August 05, 2014 | 03:04 PMMADISON — The state Supreme Court recently upheld a decision by former Judge John Race that allowed hearsay evidence into a preliminary hearing.
Race’s ruling was challenged by Martin and Kathleen O’Brien. The O’Briens are accused of multiple acts of child abuse against their six adopted children, four of whom are from the former Soviet Union.
They each have pleaded not guilty to multiple felony and misdemeanor charges.
During the O’Brien’s preliminary hearing, which was held in July 2012, Bloomfield Police Investigator Lori Domino testified to statements she heard the O’Brien’s children’s make to a forensic interviewer about the alleged abuse.
The O’Briens subpoenaed one of their adopted children, who was in the Walworth County Judicial Center, but Race didn’t require him to testify.
With exceptions, hearsay — repeating statements made by someone else — is prohibited. However, the state Legislature amended state statutes in 2011 to allow hearsay during preliminary hearings.
In appeal motions, the O’Briens argued that the law was unconstitutional because it “violates their constitutional rights. Specifically, they argue that the rights to confrontation, compulsory process, effective assistance of counsel and due process,” according to the ruling filed by the court.
In 2013, a state appeals court upheld Race’s ruling and the Wisconsin Supreme Court upheld the ruling again in July.
“Following precedent, we conclude that there is no constitutional right to confrontation at a preliminary hearing,” according to the ruling.
During a preliminary hearing, the state must prove that there is probable cause that the defendant committed a felony. The judge must rule in the light most favorable to the state.
During this hearing, the state will hear some testimony, but state statutes specifically state that the hearing isn’t a “mini-trial.”
Instead, according to the ruling by the court, preliminary hearings “serve as a check on prosecutorial discretion.”
The hearing is also an earlier step in the judicial process. If a defendant is in custody, the preliminary hearing must be held within 10 days of his initial appearance. A defendant can waive that right.
Since the state legislature changed the statutes to allow hearsay evidence, prosecutors in Walworth County have routinely relied on a single witness during preliminary hearings, typically a law enforcement officer.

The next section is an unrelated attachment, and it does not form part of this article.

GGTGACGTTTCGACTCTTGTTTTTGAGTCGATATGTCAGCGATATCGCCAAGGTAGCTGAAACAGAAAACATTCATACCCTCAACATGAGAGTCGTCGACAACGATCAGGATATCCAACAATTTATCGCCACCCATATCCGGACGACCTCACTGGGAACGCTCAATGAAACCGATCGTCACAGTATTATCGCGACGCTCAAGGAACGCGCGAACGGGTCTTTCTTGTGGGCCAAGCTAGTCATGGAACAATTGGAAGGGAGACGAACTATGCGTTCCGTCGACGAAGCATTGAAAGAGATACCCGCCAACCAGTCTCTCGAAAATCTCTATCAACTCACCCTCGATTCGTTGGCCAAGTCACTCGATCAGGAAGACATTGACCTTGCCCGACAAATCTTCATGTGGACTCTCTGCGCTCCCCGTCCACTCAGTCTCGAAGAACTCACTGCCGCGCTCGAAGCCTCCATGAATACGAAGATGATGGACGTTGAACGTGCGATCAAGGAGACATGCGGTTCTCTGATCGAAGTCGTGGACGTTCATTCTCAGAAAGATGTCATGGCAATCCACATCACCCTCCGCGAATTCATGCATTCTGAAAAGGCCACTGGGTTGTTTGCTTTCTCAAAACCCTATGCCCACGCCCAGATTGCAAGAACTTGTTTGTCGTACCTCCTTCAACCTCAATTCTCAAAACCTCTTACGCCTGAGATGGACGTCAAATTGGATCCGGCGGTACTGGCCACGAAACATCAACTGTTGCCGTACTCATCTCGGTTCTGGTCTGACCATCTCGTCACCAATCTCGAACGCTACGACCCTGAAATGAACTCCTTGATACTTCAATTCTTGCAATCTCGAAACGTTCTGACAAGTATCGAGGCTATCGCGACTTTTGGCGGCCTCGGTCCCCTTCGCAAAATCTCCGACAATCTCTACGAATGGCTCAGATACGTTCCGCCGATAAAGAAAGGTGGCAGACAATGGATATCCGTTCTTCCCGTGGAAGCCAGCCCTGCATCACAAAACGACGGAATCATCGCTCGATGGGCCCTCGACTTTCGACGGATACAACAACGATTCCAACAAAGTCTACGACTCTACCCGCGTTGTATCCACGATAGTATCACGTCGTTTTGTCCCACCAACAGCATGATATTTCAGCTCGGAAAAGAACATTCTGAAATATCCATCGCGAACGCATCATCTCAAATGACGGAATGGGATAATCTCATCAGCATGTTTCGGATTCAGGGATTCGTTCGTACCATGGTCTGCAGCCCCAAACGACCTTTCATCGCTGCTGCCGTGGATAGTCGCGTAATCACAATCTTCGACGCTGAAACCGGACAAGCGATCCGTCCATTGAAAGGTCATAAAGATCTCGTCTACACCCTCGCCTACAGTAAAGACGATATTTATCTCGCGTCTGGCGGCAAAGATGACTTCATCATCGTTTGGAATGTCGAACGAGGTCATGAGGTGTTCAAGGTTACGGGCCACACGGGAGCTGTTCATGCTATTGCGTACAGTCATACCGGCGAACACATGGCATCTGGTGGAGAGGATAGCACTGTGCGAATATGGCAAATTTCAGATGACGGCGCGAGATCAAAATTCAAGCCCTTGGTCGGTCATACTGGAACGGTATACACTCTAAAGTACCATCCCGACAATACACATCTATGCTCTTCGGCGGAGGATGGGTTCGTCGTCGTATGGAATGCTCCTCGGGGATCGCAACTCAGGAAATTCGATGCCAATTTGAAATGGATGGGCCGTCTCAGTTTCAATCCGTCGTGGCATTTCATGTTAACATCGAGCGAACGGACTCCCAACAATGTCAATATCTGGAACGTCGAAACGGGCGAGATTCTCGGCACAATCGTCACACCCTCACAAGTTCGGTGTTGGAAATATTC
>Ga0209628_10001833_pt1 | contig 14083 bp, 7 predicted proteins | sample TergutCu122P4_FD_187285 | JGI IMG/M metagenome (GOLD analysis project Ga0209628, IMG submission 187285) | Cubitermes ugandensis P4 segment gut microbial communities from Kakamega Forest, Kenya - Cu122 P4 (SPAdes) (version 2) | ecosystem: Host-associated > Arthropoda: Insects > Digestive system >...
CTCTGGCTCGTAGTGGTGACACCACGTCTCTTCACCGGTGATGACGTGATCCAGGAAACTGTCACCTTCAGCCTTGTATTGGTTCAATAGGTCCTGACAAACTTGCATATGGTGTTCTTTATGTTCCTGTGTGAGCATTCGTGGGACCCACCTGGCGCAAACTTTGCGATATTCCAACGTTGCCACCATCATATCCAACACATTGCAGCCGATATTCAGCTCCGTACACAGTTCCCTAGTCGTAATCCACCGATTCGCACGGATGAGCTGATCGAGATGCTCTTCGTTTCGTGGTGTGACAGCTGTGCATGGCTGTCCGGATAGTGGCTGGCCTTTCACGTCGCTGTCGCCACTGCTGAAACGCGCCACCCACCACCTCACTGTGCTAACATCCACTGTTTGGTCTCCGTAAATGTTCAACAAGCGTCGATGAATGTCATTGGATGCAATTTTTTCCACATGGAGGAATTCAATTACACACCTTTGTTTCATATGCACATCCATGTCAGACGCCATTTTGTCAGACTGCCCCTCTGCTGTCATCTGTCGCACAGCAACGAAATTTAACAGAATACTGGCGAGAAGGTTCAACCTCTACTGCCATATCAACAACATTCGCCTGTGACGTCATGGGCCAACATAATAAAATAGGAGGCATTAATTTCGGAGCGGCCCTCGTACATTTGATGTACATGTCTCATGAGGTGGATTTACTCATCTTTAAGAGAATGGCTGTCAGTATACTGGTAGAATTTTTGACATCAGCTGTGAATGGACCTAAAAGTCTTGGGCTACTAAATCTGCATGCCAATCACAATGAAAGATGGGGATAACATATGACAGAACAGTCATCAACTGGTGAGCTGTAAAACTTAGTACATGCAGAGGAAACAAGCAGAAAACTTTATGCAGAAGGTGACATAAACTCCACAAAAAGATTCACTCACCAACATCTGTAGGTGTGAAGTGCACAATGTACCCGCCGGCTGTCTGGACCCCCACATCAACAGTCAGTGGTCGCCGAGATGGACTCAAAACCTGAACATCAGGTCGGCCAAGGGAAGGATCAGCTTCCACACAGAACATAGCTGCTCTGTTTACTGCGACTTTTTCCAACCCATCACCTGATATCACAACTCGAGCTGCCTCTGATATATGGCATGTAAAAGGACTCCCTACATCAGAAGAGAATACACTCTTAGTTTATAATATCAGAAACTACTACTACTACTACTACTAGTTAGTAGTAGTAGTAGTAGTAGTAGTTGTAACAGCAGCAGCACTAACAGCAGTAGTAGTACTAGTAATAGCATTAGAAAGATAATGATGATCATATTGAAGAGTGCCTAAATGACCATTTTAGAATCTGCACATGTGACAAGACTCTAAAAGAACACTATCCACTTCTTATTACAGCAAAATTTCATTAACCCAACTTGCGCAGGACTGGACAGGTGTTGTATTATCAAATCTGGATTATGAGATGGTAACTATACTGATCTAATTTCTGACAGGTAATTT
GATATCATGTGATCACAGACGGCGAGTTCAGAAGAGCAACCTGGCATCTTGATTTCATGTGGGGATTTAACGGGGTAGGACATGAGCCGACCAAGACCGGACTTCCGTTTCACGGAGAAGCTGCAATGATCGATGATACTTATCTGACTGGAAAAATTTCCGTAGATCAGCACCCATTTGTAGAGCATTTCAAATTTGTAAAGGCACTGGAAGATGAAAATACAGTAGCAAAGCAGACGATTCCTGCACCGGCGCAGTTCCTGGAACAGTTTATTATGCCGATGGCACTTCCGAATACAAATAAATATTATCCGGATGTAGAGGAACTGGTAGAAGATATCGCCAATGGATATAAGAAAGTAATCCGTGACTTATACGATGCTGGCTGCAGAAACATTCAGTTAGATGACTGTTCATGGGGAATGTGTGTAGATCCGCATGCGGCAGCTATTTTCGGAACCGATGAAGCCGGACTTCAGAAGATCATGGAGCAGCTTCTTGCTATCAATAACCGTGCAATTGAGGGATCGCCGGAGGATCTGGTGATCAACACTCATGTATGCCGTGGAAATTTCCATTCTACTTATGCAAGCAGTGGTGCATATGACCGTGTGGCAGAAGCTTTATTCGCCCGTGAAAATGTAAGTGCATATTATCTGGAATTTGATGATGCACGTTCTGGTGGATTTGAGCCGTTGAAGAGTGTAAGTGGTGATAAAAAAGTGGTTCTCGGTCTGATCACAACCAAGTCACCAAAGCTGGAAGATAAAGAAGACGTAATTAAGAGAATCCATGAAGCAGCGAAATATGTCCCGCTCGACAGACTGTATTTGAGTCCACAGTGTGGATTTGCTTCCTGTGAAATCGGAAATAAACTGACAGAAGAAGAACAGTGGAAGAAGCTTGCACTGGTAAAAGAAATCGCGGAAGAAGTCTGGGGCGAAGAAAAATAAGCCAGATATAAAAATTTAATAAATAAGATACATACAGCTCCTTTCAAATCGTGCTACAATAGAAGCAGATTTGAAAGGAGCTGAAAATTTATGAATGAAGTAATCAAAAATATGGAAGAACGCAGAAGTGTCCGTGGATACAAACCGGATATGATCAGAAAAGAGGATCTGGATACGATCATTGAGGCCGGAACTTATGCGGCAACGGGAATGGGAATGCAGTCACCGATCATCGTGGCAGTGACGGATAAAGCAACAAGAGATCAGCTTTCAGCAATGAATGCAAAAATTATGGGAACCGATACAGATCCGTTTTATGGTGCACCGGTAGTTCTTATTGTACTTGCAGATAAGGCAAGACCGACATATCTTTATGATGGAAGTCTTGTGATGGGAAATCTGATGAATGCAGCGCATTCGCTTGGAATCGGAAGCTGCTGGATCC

The prosecutor will typically enter into evidence the criminal complaint, which the officer will testify about.
State Supreme Court Chief Justice Shirley Abrahamson issued a dissenting opinion on the issue.
“If preliminary examinations are to serve as effective roadblocks to frivolous and fraudulent prosecutions, and if they are truly to be a ‘critical stage’ of trial, the preliminary examination cannot be reduced to a farce, in which a defendant has no ability to challenge or rebut the narrative advanced by the State’s proffered double and triple hearsay testimony.”
Charges against the O’Briens were initially filed in May 2012.
An Appeals Court agreed to review the case in October 2012. A motion hearing was scheduled in Walworth County Circuit Court in November 2012, but that hearing was postponed during the appeal process.
A new court date hasn’t been set in Walworth County for the O’Briens. At this time, the county’s clerk of court office hasn’t had its files returned by the state Supreme Court.
The criminal complaint against the O’Briens alleges that Kathleen O’Brien stabbed one of her adopted children in the hand with a pocket knife and used pepper spray on another.
The criminal complaint issued by the Walworth County District Attorney’s office also documents alleged incidents where the O’Briens forced the children to sit naked outside, left them in locked rooms for days and required the kids to kneel on rocks for hours.
The alleged victims are now between the ages of 12 and 19. They were adopted by the O’Briens around 2004.
Kathleen has been charged with four counts of felony child abuse and if convicted faces up to 24 years imprisonment and $40,000 in fines.
Martin has been charged with seven counts of child abuse and if convicted faces up to 42 years imprisonment and $70,000 in fines.
Martin also faces five misdemeanor counts of disorderly conduct and Kathleen faces seven counts of disorderly conduct. Disorderly conduct is punishable by up to 90 days imprisonment and $1,000 in fines.
Other allegations include that all of the adopted children were allegedly locked in a bedroom for four to five days.
During that time, the children were allowed out of the room three times a day to use the bathroom, and a bucket was placed in the locked room for them to use if they had to go to the bathroom additional times. Kathleen’s journal indicated she locked the children in the bedroom on July 12, 2008; Oct. 6, 2008; and on April 12, 2010.
The children were also allegedly forced to kneel on sharp rocks in a dog pen, which at times had dog feces in it, for up to six or seven hours at a time.
One of the children reported that their punishment time increased if they went into a shady area of the dog pen instead of directly in the sun.